You seriously don’t want to be making breasts out of silicon.  Or at least not if you want them to be anything like real ones. If your thing is razor-sharp nipples which cut through anything they touch, or built-in body armour, then maybe. But stainless steel would be cheaper.

What they mean, of course, is silicone. This doesn’t just refer to one material, but to a whole range of them including oils, substitute rubber, and squishy plastics. There’s a Wikipedia article about silicones here. The -one is pronounced exactly the same way as it is in traffic cone, telephone, semitone and the like.

The key difference between silicones and ordinary plastics is that whereas those are based on long chains of carbon atoms, silicones instead use long chains of silicon atoms alternating with oxygen atoms. So the best way to think of them is as plastics, oils, greases etc based on silicon instead of carbon.

But emphatically don’t think of silicones as silicon: calling the material breast implants are made from “silicon” is as ridiculous as calling alcohol or rubber “diamond”. Even if you’re the Higgs‘ Boatswain. And definitely if you’re a BBC newsreader.

Sanity and the Large Hadron Collider

Sorry this is a bit long–I’m trying to cram quite a lot of science into a rather small space–but not at anything like the speed of light 😉
Wednesday was the “start-up” of the Large Hadron Collider at CERN. As I’m sure you all know…

Encouraging the insanity

What should have been an exciting day was marred for me by all the persistent “end-of-the-world” hype in the media and on the Internet. There was a news report of a teenage girl in India who believed the stories enough to kill herself: she thought that when it was switched on, the Earth would be swallowed up by a black hole. It makes me angry that there’s so much misinformation around, both about what is/was being done and about the “likely” effects.

It makes me particularly angry to hear that small children, who one would hope would be getting excited about science in the same way that we as children got excited about space when we saw the moon landings, have instead been going around terrified of the end of the world.

Now, not everyone understands particle physics. But surely simple explanations are possible which address people’s fears. And one would hope that the media would search these out and pass them on.

OK, maybe that was a reckless statement, because I now have to try to write a simple explanation myself. And I’m not a particle physicist, just someone who did a physics-related subject at university. But here goes. [Edit: someone has now helpfully pointed out that as a blogger, I am one of the media. Hmmm…]

What are they doing?

Eventually (but not on Wednesday): trying to bash protons together at very high speeds, i.e. with a lot of energy. A proton is the heavy bit in the middle of a hydrogen atom. If you do this hard enough, the actual energy of the collision is converted into extra particles. One hope of the experiment is that these will include the famous Higgs Boson which everyone wants to find. Being a particularly heavy particle if it exists, it needs a lot of energy to make it, which means incredibly high speeds.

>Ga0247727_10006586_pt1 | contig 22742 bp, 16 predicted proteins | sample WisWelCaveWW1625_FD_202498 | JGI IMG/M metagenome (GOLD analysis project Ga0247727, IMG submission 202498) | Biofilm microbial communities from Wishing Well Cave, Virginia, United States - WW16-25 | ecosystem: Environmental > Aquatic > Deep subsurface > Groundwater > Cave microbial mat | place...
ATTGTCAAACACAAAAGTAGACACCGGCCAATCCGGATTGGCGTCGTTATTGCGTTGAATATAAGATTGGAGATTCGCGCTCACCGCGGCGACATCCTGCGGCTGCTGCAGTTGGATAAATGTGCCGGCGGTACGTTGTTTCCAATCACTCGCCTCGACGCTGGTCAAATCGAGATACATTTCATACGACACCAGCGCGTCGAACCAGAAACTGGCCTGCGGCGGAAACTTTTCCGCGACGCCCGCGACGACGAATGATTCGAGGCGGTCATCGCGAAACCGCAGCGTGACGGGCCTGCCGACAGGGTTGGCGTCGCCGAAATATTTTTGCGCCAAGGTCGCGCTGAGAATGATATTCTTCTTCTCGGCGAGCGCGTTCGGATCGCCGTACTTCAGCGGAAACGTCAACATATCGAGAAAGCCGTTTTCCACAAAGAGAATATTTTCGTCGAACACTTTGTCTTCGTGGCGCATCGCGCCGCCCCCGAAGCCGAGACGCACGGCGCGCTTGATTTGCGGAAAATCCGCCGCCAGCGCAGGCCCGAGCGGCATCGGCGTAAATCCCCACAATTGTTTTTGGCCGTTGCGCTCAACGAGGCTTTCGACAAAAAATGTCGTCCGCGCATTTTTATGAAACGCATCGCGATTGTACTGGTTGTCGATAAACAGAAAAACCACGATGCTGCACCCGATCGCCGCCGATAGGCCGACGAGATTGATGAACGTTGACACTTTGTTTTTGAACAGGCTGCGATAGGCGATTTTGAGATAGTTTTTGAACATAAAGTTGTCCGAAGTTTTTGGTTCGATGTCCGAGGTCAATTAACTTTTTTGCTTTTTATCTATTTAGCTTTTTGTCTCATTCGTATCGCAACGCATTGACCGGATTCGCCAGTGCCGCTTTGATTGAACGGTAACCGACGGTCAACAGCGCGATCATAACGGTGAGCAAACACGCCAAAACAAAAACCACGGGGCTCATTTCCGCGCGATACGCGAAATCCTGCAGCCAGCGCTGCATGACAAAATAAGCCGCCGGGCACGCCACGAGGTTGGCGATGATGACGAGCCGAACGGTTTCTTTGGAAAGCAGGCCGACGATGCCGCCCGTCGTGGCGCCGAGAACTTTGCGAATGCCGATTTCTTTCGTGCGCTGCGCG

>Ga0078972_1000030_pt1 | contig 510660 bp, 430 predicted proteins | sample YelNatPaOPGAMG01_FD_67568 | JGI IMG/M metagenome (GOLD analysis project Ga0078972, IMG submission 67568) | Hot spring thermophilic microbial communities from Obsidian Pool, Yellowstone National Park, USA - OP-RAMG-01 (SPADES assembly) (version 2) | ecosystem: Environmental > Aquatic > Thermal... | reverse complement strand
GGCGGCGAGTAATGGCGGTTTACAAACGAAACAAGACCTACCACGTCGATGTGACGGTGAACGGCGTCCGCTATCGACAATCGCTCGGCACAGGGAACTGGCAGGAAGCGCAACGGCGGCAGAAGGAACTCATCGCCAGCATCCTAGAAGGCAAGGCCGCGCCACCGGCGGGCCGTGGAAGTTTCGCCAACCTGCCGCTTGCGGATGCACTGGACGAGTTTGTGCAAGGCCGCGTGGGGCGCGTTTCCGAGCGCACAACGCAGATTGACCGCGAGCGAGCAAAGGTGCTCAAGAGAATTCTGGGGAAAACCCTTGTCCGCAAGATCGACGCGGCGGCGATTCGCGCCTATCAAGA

Wednesday: simply tests to check that a beam of protons, going at speeds that have been in use for years–not at the colossal speeds hoped for in future–could make it all the way round the 27-km circuit in a clockwise direction. Then a similar test to see if another beam could get round in the anticlockwise direction. No ultra-high energies. Not even two beams colliding with each other. Lots of very relieved engineers who’d spent years of their lives working on the project finally getting some indication that the machine might work. Bottles of champagne.

Given that what happened on Wednesday wasn’t even really new, it’s hard to see why so many people thought it was going to end the world. Unless maybe THE MEDIA didn’t bother to find out the facts properly and report them responsibly… Perish the thought.

Is it going to destroy the world, then?

We’ve heard a lot about various speculative ways for this to happen. Sadly we’ve heard a lot less about why nobody in the physics community thinks they’re the least bit likely. I suppose “nothing will happen” and “science fiction is fiction” aren’t really news. They’re not even particularly exciting. So they don’t get reported. I also suspect that to the physicists, who are intimately familiar with the science, the idea seems so fatuous that it barely seems to need explaining. Would you expect someone to come and ask you to explain why sailing over the horizon won’t make you drop off the edge of the world? No, because you’d have to change your whole view of the world you deal with every day.